As I lean back in a comfortable chair in Jacobs-Lorena’s office, warmed by late afternoon sun and safely distant from any six-legged intruders, he explains in a musical accent that reveals his Brazilian heritage that targeting the mosquito is far from a novel idea. As soon as people realized that malaria sprouted from the proboscis of this tiny insect, scientists have been working on strategies to kill off mosquitoes or minimize contact with these bugs to prevent bites. The two most effective strategies for preventing malaria thus far have been widespread use of insecticides and bed nets (both plain and treated with insecticides).
However, these approaches have drawbacks. Heavy use of insecticides, most notably DDT, has led to whole populations of mosquitoes that are resistant to these poisons. Insecticides also aren’t the most eco-friendly of interventions, and they require constant follow-up—often unsustainable in poor locales. Bed nets—which are easily ripped and wear out over time—are also far from perfect.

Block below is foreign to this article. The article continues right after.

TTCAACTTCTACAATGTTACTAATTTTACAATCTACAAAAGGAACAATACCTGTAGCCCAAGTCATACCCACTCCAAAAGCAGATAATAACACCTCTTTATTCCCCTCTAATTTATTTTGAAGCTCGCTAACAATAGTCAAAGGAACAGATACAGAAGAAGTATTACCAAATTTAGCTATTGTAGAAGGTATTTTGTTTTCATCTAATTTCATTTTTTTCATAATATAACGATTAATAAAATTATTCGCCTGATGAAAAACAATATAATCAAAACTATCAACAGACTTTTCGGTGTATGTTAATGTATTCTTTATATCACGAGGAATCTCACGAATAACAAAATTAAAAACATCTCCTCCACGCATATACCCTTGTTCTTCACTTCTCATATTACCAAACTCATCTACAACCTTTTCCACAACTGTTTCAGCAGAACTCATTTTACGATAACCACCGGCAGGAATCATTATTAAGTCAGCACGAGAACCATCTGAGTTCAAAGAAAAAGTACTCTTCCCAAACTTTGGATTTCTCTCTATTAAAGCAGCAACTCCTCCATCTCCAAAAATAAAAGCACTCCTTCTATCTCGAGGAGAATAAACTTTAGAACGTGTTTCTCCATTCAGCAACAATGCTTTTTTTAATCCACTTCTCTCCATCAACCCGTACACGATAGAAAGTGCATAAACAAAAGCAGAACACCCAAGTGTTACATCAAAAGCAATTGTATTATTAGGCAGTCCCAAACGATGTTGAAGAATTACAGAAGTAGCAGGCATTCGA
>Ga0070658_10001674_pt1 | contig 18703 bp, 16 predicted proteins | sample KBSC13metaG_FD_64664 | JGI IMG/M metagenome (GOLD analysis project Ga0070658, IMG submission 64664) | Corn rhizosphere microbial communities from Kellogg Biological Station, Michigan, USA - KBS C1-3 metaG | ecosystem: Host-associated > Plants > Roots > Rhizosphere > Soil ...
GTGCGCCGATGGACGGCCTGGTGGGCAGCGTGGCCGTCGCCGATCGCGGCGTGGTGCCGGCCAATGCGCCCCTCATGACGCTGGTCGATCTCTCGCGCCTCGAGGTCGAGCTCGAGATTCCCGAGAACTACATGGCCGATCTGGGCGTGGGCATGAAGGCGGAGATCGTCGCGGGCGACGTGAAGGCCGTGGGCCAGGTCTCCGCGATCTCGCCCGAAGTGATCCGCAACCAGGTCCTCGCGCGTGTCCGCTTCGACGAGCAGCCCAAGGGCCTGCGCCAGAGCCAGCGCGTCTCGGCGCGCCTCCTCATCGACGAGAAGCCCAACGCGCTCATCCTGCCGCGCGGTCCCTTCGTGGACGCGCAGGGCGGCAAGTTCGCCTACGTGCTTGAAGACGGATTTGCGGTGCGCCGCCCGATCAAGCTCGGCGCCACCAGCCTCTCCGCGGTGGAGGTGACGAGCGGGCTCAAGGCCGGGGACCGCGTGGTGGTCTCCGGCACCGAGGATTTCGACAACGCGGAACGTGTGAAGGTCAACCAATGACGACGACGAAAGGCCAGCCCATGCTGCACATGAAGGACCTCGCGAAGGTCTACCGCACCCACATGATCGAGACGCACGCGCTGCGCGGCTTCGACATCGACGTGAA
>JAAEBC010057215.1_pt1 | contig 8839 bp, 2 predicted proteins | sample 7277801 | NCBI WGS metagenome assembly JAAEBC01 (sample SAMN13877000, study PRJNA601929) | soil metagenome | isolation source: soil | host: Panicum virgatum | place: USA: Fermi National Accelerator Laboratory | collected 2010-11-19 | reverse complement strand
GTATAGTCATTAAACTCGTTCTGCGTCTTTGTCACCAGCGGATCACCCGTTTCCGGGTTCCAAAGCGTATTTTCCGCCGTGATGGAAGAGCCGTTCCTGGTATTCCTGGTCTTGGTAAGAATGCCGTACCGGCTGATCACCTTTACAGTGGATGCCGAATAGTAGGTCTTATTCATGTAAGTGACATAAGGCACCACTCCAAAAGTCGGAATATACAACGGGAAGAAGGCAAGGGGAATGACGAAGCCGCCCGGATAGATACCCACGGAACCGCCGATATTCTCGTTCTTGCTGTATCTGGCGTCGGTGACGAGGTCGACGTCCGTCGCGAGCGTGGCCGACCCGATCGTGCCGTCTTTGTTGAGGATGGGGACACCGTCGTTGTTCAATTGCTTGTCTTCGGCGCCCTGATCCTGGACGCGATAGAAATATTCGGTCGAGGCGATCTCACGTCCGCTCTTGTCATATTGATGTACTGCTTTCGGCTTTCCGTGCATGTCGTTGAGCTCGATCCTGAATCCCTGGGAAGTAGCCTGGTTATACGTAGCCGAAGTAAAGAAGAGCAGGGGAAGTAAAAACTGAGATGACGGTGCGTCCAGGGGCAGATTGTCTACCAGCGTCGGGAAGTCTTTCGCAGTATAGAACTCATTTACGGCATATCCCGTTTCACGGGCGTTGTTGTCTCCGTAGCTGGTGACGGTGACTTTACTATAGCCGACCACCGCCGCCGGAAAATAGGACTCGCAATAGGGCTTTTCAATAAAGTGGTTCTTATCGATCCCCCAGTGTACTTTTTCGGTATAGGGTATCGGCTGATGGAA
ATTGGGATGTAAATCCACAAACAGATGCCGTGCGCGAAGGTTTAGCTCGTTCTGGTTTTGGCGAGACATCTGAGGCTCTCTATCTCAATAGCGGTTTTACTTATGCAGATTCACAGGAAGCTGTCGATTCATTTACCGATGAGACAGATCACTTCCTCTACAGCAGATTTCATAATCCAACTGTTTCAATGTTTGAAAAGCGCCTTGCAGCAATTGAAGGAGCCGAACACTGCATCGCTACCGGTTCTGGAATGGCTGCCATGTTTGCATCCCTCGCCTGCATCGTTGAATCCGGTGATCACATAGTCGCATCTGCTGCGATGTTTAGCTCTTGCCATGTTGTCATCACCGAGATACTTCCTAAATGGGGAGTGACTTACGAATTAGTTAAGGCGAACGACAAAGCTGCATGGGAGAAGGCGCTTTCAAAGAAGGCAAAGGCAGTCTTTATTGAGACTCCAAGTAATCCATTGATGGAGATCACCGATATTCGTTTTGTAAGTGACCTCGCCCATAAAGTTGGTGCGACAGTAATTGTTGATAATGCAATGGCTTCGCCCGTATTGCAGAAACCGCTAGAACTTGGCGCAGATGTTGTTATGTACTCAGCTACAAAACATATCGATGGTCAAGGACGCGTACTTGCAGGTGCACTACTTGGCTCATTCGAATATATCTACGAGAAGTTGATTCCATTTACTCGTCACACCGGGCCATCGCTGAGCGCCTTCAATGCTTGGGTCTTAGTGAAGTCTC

Consequently, scientists will need to find new ways to interact with the other half of malaria’s host dyad to slow or prevent infection rates. But before we form a close relationship with an arthropod, it will be crucial to know exactly who we’re working with, says Douglas Norris, PhD, MS, MMI associate professor.
In many places in which scientists would like to target mosquitoes, they’re still pondering lots of basic questions: Which species are actually present in a region? Do they bite just humans, or do they take their meals primarily from other animals? If humans are their food source of choice, are they biting many people sequentially, or do they get a full meal from just one at a time? How many of these human blood suckers are infected with Plasmodium and currently infectious?